Closing the Discipline Gap Where It Starts—in Preschool Programs
The quality of preschool and kindergarten programs is fast becoming a national priority, driven by the abundance of research that shows how important early learning is to the academic development of young children. In addition to academics, high-quality preschool programs can play a key role in promoting the social competence and self-management skills that students need to succeed in school and can also serve as a protective buffer against the effects of poverty, early trauma, low parental education, family instability, and other risk factors that become barriers to children’s learning.
Children who enter kindergarten ready to meet its academic, social and emotional demands are more likely to achieve later academic and life success. Likewise, children who enter school behind their peers in these areas tend to remain academically behind and at risk for harmful behavior in adulthood (e.g., dropping out of school, criminal behavior, unemployment). Evidence suggests that more than half the achievement gap found in later school years already is present at kindergarten entry.
— National Conference of State Legislatures’ State Approaches to School Readiness
As we strive to expand high-quality early childhood education programs, we must address equity issues—such as discipline disparities—that affect young children. For example, the expulsion rate for preschool programs is more than three times the rate of students in grades K–12. Moreover, a recent report from the U.S. Department of Education Office for Civil Rights found discipline disparities reaching down to the preschool level. While African American children make up just 18 percent of preschool students across the country, nearly half of preschool children suspended more than once are African American. Also, according to national data, more than three-quarters of preschool students who receive suspensions are boys. Beginning in 2015–2016, publicly funded preschool programs will begin mandatory reporting of their out-of-school suspension numbers to the Civil Rights Data Collection.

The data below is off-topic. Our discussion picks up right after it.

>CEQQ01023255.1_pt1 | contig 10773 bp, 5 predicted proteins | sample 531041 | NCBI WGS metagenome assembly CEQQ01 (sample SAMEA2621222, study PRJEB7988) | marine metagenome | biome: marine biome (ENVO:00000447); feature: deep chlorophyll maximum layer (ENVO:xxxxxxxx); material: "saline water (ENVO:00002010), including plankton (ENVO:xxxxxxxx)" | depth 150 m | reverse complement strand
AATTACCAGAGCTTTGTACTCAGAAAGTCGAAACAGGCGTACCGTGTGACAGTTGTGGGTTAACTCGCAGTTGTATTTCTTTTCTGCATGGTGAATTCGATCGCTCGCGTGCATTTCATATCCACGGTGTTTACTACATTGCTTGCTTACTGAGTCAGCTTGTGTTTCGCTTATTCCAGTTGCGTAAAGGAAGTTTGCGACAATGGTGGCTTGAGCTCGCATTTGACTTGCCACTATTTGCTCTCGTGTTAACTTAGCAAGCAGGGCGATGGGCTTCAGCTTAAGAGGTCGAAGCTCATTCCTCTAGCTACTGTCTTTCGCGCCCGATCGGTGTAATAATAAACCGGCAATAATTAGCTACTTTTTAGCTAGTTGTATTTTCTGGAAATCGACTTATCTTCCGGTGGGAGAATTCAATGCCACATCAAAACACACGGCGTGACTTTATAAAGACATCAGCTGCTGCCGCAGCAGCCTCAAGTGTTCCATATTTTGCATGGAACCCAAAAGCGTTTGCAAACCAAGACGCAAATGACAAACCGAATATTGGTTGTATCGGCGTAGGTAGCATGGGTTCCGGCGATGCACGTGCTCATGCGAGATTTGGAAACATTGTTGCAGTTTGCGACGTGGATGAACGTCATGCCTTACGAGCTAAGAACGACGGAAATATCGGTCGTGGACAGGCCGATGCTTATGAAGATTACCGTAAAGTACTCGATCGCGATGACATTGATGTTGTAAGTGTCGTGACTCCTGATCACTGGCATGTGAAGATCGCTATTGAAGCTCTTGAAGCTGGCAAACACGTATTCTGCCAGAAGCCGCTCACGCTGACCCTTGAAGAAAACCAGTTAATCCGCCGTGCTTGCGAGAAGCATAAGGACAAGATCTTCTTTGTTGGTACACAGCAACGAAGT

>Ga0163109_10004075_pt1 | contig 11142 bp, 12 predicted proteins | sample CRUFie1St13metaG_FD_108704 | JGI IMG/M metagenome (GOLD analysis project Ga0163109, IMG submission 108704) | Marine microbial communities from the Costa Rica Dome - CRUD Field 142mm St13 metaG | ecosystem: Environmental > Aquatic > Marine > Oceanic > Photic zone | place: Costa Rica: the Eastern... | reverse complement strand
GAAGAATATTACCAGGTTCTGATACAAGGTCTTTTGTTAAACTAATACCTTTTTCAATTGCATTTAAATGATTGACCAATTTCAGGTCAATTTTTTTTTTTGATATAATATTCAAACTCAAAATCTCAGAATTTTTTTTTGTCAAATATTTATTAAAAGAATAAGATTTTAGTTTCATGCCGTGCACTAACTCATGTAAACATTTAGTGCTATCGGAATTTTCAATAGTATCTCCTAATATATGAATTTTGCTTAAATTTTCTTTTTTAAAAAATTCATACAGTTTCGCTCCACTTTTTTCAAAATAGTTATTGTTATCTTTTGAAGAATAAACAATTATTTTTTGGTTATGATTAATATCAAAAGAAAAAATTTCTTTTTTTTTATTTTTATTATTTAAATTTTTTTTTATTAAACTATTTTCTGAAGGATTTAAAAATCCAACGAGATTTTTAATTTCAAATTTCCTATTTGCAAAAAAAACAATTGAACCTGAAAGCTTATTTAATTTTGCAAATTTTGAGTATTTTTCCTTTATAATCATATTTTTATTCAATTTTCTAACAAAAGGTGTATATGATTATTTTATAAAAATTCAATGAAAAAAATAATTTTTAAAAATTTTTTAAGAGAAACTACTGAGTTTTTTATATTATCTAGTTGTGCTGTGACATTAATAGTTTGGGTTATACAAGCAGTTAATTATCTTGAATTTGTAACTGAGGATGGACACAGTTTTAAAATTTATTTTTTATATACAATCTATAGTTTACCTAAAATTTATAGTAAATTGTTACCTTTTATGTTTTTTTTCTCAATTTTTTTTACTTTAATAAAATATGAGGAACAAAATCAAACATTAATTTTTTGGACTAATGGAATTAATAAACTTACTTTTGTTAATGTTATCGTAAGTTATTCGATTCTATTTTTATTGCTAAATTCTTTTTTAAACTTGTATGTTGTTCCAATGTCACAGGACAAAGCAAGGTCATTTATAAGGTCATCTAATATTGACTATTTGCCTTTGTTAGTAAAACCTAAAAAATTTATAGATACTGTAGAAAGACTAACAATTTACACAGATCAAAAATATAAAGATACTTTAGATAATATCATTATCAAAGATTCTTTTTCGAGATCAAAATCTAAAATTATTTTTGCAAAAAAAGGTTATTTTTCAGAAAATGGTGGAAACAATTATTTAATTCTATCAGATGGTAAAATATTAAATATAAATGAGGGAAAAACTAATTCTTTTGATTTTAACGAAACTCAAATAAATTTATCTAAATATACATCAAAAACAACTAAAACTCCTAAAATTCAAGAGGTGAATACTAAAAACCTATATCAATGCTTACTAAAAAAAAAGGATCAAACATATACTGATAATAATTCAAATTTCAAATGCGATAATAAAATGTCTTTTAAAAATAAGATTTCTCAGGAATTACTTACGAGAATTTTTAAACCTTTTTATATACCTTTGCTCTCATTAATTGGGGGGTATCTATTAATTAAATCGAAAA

Early childhood educators, researchers, and policymakers can work together to reduce suspensions and eliminate discipline disparities. Based on research and evidence, we know that early childhood education programs that implement the following practices help preschool students learn important social-emotional skills that will promote their successful transition to kindergarten.
Provide training to teachers and staff members on classroom management—for example, setting clear expectations, limit-setting, recognizing and reinforcing positive behaviors, and providing emotional support to students having difficulty.
Positive, Caring Teacher-student Relationships
Ensure that students have a positive, caring relationship with their teacher. Effective teachers provide clear expectations and structure routines to minimize disruptions. They establish emotionally supportive classrooms by being sensitive to the social, emotional, and academic needs of students, and provide timely emotional support to students when they are discouraged or experience difficulties.
Teach Social and Emotional Learning
Use evidence-based curricula to teach students social-emotional learning skills, such as how to recognize and manage feelings, get along with others, and use problem-solving to resolve conflict.
Parent Education and Involvement
Provide parent education on positive parenting skills and encourage active involvement in their child’s learning.
Consultation and Coaching
Provide mental health consultation and coaching to help teachers address the needs of children who require additional emotional and behavioral support. The assistance could include conducting on-site coaching for teachers, conducting functional behavioral assessment, and designing individualized behavior support plans.
The quality of children’s early learning experiences makes a significant difference in students’ later academic careers, workplace opportunities, and life in general. As early childhood educators, we must strive to construct high-quality preschool programs that are free from disparities and that create equitable educational opportunities for every child.